Cambridge retains crown as students rank top law faculties

Oxbridge wins two of top three spots as 3,300 students vote 

The University of Cambridge has retained its spot as the top-ranked university law faculty, according to a major study carried out by Legal Week’s research arm into the perceptions of more than 3,000 law students at some of the UK’s leading institutions.

Legal Week Intelligence’s 2013 Law Student Report found more students at Cambridge (pictured) graded their university as ‘excellent’ than at any other institution, with the faculty coming top for the quality of its teaching, value for money and teaching facilities – three of the four categories students were asked to rate.

Cambridge, with an average score of 4.68 out of 5, beat rival Oxford, which came third with an overall average score of 4.43.

The pair join eight other universities – including Aberdeen; Queen Mary University of London; Edinburgh; Exeter; London School of Economics; Hull and Warwick – achieving an average score equating to a rating of ‘good’ or ‘excellent’.

Aston University, which took on some 50 undergraduates last year, scored particularly well, coming second in the overall rankings. Its position was boosted by students’ assessment of their employability prospects post-graduation, where Aston topped the table.

“We receive excellent feedback from law firms, chambers and other graduate employers about each of our students, their professional skills and ability to understand and interpret both the legal and commercial landscapes,” said Aston law school head Jill Poole.

Overall, students were happier with their universities than last year, with the number of institutions ranked as good or excellent up on 2012. 

This year, 17 of the 28 ranked universities scored above average, including BPP, which teaches more undergraduate law students than any other higher education institution, with some 700 students. 

It ranked above average on all categories apart from employability, where it achieved a mark of 3.5 – six percentage points below average. However, BPP did score joint highest with Cambridge on the quality of its teaching facilities.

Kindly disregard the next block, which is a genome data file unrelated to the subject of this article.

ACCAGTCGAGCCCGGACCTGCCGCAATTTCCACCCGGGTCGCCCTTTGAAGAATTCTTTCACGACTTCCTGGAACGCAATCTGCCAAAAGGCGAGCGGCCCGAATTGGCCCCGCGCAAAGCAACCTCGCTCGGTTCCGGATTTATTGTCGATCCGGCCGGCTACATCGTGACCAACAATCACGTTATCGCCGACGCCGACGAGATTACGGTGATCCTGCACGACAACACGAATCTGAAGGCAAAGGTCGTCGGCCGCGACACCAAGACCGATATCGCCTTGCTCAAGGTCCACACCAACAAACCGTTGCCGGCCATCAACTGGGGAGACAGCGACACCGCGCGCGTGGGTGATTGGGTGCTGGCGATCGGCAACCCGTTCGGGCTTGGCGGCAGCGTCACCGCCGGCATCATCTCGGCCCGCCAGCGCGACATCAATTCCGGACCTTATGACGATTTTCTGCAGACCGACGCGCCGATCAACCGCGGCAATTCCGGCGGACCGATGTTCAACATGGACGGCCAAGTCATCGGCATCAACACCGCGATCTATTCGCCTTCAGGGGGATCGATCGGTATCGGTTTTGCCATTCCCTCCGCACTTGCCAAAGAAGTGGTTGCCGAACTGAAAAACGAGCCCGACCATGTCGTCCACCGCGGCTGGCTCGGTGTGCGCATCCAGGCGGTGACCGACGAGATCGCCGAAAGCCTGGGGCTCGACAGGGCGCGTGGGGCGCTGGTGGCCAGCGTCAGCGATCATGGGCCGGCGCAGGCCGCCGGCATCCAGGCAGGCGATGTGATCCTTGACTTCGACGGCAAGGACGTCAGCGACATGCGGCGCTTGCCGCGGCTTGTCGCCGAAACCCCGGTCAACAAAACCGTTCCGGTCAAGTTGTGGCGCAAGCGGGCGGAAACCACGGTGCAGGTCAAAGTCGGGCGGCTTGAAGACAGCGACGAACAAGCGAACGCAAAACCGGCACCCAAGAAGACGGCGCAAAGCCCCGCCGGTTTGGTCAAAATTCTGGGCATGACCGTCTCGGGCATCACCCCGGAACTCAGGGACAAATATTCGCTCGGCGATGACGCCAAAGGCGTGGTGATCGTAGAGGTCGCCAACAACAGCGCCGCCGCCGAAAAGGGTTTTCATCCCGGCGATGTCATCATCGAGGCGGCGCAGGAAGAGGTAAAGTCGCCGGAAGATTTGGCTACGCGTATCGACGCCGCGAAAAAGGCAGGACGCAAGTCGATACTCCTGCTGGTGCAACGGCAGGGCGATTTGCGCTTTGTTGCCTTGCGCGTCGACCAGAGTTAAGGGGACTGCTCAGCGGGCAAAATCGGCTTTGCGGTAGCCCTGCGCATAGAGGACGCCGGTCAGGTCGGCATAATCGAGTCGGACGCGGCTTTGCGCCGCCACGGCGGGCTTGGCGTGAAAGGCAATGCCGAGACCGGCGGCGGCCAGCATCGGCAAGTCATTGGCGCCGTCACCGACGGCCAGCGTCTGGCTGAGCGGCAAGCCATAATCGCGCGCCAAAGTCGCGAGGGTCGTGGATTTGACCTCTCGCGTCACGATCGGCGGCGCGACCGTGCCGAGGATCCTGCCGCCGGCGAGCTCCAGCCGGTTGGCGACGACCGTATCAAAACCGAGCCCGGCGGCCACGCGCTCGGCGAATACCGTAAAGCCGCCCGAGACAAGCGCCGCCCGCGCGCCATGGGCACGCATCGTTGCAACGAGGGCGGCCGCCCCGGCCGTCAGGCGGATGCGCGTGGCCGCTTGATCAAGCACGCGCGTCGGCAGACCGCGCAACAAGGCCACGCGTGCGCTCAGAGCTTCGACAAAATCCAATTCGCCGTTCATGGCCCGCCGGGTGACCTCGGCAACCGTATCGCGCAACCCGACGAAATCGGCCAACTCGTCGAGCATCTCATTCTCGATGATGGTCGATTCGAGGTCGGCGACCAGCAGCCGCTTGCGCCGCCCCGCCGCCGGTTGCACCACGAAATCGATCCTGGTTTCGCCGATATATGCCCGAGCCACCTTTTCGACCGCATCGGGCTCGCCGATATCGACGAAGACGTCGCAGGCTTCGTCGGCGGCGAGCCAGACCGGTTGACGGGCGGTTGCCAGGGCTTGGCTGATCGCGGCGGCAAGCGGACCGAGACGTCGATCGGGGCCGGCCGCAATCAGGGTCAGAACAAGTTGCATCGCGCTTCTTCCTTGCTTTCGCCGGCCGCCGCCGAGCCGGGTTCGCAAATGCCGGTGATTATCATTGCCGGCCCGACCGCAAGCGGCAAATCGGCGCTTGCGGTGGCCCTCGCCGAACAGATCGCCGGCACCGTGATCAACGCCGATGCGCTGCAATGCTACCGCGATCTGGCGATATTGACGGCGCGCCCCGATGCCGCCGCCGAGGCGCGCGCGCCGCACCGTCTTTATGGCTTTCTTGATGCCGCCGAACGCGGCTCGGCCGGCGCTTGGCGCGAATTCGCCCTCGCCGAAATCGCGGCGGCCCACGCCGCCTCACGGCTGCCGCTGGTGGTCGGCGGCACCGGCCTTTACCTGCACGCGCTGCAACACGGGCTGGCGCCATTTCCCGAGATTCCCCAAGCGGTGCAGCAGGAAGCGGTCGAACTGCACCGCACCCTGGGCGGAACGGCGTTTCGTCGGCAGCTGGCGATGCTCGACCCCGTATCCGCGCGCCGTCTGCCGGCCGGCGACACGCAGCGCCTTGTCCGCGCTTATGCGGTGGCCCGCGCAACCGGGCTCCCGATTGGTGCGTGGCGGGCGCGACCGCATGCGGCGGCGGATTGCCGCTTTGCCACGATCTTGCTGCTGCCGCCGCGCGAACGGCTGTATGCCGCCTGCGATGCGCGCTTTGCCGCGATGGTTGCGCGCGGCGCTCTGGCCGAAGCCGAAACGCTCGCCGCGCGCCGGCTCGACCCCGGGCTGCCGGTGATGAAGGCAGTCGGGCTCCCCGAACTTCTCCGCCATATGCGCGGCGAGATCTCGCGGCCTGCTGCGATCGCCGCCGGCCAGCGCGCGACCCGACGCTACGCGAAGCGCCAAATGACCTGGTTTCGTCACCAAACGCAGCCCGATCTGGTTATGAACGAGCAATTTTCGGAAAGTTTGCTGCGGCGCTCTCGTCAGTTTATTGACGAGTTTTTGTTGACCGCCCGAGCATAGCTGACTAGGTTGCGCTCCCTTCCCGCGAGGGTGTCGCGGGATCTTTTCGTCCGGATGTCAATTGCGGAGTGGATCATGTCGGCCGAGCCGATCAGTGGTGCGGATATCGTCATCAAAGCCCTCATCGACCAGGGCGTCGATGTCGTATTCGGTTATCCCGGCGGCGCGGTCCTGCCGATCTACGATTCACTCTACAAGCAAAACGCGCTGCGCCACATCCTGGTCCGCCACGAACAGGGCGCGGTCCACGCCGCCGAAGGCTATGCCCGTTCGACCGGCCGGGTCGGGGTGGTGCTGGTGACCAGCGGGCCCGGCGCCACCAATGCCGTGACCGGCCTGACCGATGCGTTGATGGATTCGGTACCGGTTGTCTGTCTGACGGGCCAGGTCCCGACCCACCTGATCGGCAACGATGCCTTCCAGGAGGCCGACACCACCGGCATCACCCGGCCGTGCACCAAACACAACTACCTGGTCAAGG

BPP Law School dean Peter Crisp said: “We offer City centre locations rather than a residential campus experience, which enables students to live at home and support themselves while studying. BPP’s LLB is this country’s first practice-facing law degree, taught by practitioners and aimed at those with a clear ambition to work in the legal profession.”

Given the challenges that the ongoing problems in the wider economy are placing upon graduate job seekers, some institutions are shifting the focus of their teaching. 

Commenting on the value for money an undergraduate degree in law offers, dean of Oxford University’s law faculty Timothy Endicott said beyond the “core skills of reading, writing and defending a controversial point of view on a legal problem… today’s students need to add a better understanding of the profession they are entering”.

The survey also found that the introduction of annual tuition fees of up to £9,000 had resulted in several institutions rethinking their funding and bursary strategies. 

Meanwhile, as law firms and universities alike focus on improving ethnic and socio-economic diversity in their ranks, around 63% of all those surveyed were female, while the majority of respondents (69%) were white, suggesting only a marginal increase in ethnic diversity since 2012.